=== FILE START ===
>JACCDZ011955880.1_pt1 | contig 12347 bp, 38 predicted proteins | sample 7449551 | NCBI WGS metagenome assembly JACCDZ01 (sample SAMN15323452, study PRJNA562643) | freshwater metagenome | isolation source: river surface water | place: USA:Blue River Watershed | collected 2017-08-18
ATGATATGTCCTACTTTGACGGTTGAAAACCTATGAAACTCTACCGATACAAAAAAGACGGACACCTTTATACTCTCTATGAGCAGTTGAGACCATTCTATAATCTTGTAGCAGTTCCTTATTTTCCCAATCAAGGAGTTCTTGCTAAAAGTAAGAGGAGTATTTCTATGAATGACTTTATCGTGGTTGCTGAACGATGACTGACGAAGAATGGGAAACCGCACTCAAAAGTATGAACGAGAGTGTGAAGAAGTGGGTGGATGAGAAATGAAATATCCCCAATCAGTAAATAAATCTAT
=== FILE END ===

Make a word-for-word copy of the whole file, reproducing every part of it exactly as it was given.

>JACCDZ011955880.1_pt1 | contig 12347 bp, 38 predicted proteins | sample 7449551 | NCBI WGS metagenome assembly JACCDZ01 (sample SAMN15323452, study PRJNA562643) | freshwater metagenome | isolation source: river surface water | place: USA:Blue River Watershed | collected 2017-08-18
ATGATATGTCCTACTTTGACGGTTGAAAACCTATGAAACTCTACCGATACAAAAAAGACGGACACCTTTATACTCTCTATGAGCAGTTGAGACCATTCTATAATCTTGTAGCAGTTCCTTATTTTCCCAATCAAGGAGTTCTTGCTAAAAGTAAGAGGAGTATTTCTATGAATGACTTTATCGTGGTTGCTGAACGATGACTGACGAAGAATGGGAAACCGCACTCAAAAGTATGAACGAGAGTGTGAAGAAGTGGGTGGATGAGAAATGAAATATCCCCAATCAGTAAATAAATCTAT